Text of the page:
It's that time of year again - when the weather finally gets above 40 degrees and we're tricked once again into thinking that we'll be able to get out and sow some spring seeds. Unfortunately, what usually happens is that we open up the seed packets, only to get another foot of snow (as happened back in 2011).
But whether we get another big snowfall or not, what we will get is a lot of melting snow, which invariably means mud. The higher temperatures also mean that all of the clucker muck that was frozen onto the floor of the coop (no matter how hard I tried to clean it out earlier) is finally melted. And that means trouble for chickens.
So what's a chicken keeper to do? I've learned that strict coop cleaning is a must. Not super-sanitation, mind you (I've never used bleach or other chemical cleaners in my coop), but clearing out the leaves whenever the weather warms up. I usually aim for cleaning out the coop once a week, unless the weather is really cold (think sub-zero for over a week), in which case I'll wait until the forecast calls for warmer temps. No need to freeze myself and the chickens when the nasties are dormant anyway.
Now, I should make a confession here - I like cleaning my chicken coop. When you change the bedding regularly, the smell isn't overwhelming (which is half the point! Ammonia is just as irritating to your chickens' lungs as it is to yours!) It's also still pretty light and easy to handle. My coop is an old 10x12 garden shed, and I add about two fresh 55-gallon sized bags of leaves each time I clean it out (leaves gathered from friends' yards in the fall - which they're more than happy to give me if the kids and I will come and gather them!) So that's not a huge job. Plus, the thought of all of the health and vitality I'm getting from the job keeps me going - not only am I getting those pathogens away from my chickens (I'd rather be taking out dirty leaves than dead chickens any day), but I'm also getting the ammonia out of the air for the chickens and rabbits (we have my son's meat rabbit cages above the chickens, an idea we gleaned from Daniel Salatin's "Racken House"), I'm spreading valuable fertilizer on my garden beds (I take the clucker muck directly from the coop to the garden - no need to move it twice!), and I'm getting myself some much needed exercise, sunshine, and fresh air instead of huddling in the house trying to stay warm. Multi-tasking at its best! What's not to like?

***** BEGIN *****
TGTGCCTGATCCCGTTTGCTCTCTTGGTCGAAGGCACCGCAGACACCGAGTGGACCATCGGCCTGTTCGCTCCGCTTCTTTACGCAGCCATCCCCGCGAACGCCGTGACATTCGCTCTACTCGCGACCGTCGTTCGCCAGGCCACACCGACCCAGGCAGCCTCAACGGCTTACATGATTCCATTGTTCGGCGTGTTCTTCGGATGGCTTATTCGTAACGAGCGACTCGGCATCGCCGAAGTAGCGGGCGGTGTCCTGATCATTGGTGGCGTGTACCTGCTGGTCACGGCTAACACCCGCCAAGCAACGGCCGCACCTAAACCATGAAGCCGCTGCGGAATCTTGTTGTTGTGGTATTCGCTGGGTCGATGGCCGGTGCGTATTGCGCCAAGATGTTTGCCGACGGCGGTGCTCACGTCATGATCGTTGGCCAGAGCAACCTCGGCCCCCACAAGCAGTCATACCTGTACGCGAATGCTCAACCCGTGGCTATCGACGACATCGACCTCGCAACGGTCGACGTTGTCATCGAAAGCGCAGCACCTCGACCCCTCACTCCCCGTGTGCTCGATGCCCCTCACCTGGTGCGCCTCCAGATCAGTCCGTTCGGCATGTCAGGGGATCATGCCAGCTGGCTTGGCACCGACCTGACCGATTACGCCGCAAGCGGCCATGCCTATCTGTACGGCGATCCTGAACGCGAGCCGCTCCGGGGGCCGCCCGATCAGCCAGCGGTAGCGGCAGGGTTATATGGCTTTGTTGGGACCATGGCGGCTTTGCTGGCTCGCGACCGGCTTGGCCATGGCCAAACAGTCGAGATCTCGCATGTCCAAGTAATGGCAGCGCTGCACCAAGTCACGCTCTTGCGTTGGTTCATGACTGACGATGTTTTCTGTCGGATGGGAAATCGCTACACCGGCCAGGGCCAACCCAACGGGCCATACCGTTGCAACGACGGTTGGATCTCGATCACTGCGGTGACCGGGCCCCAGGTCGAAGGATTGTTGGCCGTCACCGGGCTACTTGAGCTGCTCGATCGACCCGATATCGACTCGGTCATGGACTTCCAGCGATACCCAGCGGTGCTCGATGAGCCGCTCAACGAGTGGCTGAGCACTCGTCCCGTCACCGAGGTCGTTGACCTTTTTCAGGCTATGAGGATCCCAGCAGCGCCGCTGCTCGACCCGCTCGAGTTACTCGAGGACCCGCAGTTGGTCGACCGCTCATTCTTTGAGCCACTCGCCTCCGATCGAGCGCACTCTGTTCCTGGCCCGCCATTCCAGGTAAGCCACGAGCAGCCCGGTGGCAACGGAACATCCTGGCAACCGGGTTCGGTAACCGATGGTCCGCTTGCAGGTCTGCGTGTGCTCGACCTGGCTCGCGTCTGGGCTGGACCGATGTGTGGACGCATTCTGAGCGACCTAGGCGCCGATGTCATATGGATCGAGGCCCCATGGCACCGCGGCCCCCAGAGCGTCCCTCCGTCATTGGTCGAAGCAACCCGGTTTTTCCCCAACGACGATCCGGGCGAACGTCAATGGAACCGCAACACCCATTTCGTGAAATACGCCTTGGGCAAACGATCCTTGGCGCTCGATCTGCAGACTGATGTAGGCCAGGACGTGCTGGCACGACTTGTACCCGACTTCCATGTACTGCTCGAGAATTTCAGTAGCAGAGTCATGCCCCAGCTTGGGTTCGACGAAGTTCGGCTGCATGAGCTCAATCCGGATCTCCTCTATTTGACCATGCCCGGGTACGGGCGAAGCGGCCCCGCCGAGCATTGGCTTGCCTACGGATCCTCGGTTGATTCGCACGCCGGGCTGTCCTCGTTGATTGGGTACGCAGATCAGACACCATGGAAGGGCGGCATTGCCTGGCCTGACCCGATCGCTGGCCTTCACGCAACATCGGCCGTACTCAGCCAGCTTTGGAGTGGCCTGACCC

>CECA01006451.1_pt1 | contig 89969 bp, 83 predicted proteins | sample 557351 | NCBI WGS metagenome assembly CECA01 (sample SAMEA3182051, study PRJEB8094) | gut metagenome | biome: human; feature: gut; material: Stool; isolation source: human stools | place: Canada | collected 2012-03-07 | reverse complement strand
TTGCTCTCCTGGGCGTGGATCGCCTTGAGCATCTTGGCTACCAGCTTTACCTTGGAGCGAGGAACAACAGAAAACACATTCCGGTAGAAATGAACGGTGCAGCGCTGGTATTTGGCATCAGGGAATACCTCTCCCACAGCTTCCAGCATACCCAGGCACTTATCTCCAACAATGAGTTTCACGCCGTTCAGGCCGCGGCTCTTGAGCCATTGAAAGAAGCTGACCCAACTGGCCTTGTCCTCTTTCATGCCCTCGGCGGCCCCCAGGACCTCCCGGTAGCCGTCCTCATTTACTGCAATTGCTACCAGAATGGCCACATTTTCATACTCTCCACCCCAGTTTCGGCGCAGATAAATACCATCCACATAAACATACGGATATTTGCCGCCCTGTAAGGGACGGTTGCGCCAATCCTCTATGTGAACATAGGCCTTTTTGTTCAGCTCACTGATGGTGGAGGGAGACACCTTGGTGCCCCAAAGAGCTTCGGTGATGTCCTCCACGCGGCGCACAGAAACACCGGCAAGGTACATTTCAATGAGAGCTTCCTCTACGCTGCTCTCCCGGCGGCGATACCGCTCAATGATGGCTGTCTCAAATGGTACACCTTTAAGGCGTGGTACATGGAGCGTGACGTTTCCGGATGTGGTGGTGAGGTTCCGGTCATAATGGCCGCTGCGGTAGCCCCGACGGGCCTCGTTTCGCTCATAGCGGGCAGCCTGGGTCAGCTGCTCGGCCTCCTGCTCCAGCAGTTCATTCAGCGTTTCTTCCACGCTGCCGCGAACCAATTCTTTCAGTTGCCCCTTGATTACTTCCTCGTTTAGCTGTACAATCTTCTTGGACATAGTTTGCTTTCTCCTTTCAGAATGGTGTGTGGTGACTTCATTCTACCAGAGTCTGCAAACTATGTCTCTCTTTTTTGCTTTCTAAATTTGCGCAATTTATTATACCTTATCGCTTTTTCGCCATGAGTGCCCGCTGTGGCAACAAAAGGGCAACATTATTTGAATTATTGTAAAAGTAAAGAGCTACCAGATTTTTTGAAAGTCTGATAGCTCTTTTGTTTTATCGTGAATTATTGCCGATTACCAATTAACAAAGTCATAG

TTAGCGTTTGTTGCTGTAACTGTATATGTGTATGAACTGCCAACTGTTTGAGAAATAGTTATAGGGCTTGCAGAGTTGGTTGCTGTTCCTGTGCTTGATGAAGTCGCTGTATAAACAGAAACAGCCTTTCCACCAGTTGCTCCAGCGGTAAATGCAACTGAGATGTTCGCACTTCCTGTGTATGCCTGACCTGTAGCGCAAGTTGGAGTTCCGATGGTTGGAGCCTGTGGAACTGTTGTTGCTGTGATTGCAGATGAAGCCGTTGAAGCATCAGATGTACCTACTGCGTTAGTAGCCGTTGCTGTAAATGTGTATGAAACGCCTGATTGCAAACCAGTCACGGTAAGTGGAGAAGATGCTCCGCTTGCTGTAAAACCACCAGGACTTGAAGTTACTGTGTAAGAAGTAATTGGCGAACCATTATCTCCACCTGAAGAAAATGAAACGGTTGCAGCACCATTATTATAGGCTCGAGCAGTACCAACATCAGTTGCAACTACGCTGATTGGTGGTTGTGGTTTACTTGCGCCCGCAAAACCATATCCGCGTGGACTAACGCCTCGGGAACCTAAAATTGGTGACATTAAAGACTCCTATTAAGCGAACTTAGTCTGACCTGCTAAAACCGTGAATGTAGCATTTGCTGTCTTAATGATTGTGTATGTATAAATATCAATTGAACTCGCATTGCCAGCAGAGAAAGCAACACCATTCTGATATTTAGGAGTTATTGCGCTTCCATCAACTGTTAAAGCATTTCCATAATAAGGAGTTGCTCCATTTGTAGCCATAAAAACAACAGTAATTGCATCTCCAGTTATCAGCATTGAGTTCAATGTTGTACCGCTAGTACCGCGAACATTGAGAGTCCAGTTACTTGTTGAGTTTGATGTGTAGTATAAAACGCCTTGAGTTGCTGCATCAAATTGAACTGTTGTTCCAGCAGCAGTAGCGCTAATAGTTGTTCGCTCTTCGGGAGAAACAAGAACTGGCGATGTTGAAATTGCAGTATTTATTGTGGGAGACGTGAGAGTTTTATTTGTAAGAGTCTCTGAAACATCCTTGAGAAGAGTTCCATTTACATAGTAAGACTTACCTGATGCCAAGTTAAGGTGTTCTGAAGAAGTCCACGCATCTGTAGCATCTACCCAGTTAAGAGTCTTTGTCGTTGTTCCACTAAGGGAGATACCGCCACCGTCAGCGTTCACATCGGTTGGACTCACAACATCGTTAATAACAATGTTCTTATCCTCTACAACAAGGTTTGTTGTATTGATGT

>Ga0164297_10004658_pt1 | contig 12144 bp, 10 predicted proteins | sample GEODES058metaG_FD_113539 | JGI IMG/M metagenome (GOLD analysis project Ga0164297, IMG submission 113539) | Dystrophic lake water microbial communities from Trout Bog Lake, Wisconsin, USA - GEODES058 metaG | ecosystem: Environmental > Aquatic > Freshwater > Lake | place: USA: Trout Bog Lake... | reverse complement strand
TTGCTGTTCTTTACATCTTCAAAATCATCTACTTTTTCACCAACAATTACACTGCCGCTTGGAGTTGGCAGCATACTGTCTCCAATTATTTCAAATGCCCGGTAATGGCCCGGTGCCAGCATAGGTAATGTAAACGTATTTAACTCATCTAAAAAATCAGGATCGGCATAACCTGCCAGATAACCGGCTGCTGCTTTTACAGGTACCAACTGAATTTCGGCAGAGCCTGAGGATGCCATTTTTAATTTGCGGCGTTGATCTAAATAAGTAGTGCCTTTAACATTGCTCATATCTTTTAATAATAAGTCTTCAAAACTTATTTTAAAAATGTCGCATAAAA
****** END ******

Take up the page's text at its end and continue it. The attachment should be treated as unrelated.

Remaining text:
One more thing I'd like to note is that it's very important to have a place for your chickens to dust bathe. When everything is so wet outside, they need a dry place to dust themselves to minimize mites and other nasty little critters. I have an old wooden box under the nest boxes (where they won't poop in it while they're roosting) which I fill with ashes from our pellet stove. I'll often find two or three birds in there at a time - they seem glad for the chance to get "clean"!
Before I start getting comments, I should note that I have tried the Deep Litter Method (in which you leave the bedding in all winter, and just keep adding more as needed - making less work for you, and a healthier mix of probiotic organisms in the bedding). In fact, I've tried it multiple times, with disastrous results. I don't know if my coop was overcrowded, or if my extra-cold winters are too hard on the "good" bacteria, or if I didn't add enough bedding, but every time I tried it I ended up with dead chickens in the spring (as you can see, I've obsessed over everything I could possibly have done wrong! I wanted it to work!) So - been there, done that, didn't work for me, feel free to try it for yourself and I'm so glad if it works for you!